Common Misconceptions About Notaries

By Melissa Haley—There are some common misconceptions about notarizations. Some of the more prevalent are detailed below. Many people think notaries can review documents, discuss their contents and give advice. This is not the case. Most states even require their notaries to post a disclaimer on all advertising such as, “I am not an attorney in this state, cannot get legal advice or receive payment for advice.”

A notary witnesses a signature, not a document. The notary’s primary role is to act as an impartial witness to the signing of a document. The act of notarization is the statement from the notary on the document that the signer did one of two things in their presence. The signer has either 1. verbally acknowledged that they have signed of their own free will and act or deed, (Acknowledgement) or 2. verbally stated, under oath, that the information contained within the document that they have signed is true and accurate to the best of their knowledge and belief (Jurat). The notary then completes the correct form for the act they have performed.

The notary cannot decide which form is appropriate for a document. Most forms come to the notary with the correct format pre-printed on the document. The notary may attach a loose certificate to the document, in the same format as pre-printed, if the pre-printed wording is not as prescribed by state law, if there is not enough room on the document to complete the notarization or if it is in a foreign language in which the notary is not literate. Lacking pre-printed wording, the signer has the responsibility to know which format is required for the document presented.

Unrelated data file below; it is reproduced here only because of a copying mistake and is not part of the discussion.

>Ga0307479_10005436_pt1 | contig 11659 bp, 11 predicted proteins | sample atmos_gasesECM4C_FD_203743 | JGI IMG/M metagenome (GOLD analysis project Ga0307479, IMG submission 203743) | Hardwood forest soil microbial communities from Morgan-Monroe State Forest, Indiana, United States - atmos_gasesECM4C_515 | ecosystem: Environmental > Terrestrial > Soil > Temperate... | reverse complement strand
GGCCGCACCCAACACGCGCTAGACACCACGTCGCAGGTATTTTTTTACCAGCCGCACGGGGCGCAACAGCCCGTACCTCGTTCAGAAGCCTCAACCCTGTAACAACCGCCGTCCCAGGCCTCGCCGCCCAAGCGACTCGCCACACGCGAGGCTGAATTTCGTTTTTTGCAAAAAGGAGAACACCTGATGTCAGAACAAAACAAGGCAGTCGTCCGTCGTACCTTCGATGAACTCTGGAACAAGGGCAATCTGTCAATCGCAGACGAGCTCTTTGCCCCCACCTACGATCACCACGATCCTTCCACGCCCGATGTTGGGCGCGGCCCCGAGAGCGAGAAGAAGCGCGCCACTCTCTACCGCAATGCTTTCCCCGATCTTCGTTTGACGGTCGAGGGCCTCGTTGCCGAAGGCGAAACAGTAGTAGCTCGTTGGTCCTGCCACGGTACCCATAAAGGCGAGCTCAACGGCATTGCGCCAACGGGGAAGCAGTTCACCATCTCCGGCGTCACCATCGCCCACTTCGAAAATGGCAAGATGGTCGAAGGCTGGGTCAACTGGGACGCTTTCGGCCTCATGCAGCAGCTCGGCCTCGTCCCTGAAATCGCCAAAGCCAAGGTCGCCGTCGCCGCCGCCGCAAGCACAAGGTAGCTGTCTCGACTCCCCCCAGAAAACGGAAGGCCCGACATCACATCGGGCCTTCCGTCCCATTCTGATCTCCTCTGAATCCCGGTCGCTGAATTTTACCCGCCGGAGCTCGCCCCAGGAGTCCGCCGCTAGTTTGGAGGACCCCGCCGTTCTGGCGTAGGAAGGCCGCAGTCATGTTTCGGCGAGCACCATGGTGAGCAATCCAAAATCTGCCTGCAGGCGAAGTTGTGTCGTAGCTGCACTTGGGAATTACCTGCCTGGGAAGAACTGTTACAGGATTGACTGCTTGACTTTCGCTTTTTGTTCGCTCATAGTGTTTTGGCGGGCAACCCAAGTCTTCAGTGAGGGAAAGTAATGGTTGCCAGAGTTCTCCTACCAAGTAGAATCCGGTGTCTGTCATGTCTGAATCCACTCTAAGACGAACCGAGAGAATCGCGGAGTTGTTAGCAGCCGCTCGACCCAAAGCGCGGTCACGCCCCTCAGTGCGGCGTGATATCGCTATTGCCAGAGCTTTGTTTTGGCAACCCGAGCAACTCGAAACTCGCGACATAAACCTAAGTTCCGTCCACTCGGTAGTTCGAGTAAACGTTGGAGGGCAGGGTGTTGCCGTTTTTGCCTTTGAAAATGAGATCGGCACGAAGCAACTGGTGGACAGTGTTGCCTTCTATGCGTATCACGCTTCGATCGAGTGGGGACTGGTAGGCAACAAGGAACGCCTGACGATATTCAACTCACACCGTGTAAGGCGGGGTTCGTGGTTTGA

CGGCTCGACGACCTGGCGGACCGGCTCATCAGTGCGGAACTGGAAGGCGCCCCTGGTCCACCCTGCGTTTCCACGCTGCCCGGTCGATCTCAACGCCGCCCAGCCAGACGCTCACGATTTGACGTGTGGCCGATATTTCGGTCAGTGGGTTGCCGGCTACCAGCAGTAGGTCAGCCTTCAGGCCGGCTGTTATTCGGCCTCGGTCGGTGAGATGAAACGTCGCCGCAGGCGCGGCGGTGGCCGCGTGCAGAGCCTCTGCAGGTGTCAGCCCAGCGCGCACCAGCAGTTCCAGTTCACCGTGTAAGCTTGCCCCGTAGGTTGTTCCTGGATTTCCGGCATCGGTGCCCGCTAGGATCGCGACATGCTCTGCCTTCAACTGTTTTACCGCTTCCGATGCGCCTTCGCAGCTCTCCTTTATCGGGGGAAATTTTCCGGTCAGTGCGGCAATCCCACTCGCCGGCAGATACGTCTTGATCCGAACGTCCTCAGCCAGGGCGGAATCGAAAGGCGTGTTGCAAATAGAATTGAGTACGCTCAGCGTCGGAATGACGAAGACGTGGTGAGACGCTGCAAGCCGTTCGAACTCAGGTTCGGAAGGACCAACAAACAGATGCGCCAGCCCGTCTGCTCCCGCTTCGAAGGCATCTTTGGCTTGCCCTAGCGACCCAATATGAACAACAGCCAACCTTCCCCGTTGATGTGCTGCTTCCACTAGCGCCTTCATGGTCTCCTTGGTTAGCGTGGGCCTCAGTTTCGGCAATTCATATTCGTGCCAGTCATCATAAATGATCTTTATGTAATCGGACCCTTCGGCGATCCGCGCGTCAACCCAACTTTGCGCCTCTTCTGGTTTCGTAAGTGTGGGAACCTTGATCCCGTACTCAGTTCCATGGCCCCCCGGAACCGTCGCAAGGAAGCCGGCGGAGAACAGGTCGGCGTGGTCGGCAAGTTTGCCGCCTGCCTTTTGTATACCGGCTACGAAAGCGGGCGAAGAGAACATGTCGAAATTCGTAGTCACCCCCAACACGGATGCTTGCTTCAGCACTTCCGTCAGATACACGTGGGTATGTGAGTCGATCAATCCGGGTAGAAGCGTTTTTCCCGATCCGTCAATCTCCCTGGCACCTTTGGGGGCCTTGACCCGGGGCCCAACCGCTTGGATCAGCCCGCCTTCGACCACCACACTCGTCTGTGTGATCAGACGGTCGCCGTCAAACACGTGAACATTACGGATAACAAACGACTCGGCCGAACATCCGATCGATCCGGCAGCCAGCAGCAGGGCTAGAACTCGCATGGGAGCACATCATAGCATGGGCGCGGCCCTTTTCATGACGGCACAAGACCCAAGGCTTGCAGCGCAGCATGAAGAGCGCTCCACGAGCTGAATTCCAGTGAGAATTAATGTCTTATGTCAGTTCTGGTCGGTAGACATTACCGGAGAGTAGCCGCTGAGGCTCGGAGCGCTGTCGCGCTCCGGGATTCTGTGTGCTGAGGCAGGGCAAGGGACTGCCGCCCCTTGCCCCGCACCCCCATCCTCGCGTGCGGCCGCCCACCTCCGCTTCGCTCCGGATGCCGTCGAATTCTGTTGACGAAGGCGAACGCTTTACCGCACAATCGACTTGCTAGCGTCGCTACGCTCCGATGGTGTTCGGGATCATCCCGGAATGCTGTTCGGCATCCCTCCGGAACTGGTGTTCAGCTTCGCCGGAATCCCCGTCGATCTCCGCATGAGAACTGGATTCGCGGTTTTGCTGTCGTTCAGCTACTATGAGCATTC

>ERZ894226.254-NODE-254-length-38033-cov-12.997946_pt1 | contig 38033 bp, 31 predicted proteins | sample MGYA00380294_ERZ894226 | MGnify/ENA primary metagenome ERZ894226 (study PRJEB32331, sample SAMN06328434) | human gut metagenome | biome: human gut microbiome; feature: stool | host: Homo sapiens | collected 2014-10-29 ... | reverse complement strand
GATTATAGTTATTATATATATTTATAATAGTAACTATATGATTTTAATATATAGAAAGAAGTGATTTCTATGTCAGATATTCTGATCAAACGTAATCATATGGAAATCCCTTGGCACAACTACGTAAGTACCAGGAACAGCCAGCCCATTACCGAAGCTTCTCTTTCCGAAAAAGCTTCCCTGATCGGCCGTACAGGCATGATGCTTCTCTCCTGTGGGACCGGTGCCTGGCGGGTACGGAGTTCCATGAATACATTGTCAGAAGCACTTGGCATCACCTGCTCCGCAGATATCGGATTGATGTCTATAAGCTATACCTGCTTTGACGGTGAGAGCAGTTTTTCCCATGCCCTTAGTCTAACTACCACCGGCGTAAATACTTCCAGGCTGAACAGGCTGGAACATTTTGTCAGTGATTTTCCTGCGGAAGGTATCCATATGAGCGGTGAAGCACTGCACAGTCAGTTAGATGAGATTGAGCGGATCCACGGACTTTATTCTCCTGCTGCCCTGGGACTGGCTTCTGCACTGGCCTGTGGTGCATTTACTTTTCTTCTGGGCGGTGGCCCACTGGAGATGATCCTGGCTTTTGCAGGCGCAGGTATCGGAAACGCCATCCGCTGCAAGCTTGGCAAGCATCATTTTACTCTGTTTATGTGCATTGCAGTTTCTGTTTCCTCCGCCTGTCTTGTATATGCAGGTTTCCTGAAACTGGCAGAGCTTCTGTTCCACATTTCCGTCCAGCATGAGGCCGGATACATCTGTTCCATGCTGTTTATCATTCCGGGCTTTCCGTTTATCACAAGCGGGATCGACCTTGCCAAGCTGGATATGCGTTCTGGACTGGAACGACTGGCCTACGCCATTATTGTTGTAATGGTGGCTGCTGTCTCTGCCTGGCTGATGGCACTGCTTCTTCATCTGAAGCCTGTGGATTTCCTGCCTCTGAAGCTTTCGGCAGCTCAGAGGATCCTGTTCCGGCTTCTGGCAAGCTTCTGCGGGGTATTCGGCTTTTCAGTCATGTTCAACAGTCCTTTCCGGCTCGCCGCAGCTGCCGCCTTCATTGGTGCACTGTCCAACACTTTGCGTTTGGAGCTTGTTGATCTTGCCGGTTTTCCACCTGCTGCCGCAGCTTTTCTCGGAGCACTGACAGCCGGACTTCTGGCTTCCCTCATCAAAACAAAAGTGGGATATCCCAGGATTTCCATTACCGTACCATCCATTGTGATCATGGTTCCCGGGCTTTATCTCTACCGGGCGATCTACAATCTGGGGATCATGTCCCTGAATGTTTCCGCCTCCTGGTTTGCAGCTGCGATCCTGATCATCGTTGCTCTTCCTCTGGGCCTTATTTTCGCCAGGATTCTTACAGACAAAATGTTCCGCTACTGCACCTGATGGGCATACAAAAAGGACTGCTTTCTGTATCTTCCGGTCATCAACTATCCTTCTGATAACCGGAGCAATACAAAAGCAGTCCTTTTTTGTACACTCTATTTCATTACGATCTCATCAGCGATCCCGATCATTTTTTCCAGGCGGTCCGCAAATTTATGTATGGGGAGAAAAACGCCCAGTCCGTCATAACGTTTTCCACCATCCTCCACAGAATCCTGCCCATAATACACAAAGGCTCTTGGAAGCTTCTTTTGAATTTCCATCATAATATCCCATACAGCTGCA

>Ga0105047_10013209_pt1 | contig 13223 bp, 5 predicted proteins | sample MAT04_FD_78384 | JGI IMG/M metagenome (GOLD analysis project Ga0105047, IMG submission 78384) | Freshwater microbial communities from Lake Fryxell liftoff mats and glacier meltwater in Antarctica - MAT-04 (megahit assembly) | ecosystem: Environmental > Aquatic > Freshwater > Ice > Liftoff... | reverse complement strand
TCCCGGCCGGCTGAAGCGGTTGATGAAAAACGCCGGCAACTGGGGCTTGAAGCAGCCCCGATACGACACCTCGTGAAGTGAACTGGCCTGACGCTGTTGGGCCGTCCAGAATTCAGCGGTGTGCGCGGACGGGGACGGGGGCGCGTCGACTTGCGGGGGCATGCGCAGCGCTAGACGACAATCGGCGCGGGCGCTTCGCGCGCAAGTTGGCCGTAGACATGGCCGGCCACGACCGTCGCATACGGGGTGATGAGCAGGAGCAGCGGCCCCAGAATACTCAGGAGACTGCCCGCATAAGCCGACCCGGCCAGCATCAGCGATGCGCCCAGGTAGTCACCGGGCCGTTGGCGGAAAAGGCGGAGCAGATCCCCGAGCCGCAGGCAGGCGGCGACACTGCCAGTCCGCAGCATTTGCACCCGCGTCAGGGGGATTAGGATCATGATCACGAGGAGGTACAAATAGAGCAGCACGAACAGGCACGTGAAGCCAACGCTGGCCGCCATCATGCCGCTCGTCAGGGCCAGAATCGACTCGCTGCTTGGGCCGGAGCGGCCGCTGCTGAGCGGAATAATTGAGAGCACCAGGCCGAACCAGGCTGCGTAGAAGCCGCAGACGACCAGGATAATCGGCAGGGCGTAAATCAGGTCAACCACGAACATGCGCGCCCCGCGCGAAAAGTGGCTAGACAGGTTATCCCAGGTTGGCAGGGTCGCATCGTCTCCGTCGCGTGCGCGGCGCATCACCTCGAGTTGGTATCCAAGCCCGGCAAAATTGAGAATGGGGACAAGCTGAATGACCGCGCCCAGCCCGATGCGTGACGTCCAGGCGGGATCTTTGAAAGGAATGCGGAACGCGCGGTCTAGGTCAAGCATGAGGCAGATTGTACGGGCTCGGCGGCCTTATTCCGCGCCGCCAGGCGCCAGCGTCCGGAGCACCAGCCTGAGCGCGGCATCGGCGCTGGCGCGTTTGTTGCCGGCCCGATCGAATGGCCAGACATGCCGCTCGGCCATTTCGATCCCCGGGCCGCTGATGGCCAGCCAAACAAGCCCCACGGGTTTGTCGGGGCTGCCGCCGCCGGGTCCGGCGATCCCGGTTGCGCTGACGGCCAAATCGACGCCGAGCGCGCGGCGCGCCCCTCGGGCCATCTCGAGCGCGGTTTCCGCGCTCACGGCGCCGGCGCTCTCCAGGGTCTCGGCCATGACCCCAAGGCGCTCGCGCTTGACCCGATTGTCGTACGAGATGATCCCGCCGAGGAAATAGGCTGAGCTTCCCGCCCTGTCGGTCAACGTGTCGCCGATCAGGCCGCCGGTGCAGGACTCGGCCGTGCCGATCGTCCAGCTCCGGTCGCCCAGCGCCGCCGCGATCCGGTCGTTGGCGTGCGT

Notaries generally cannot notarize their own signature. Common sense tells us that a person cannot appear before himself or herself, put themselves under oath or witness their own signature. The trick is for the notary to watch the language used within the document for clues as to whose signature is being notarized. Just because a document contains notarial wording doesn’t necessarily mean it can be notarized.

The notary needs to be aware of what is being notarized within the document. The person signing should know what the document is for, how to complete it and what format the document requestor requires to be completed in the notarization. Notarization does not make a document legal or true. It merely attests to the fact that the signer appeared before the notary and records the verbal statements made by the signer at that time.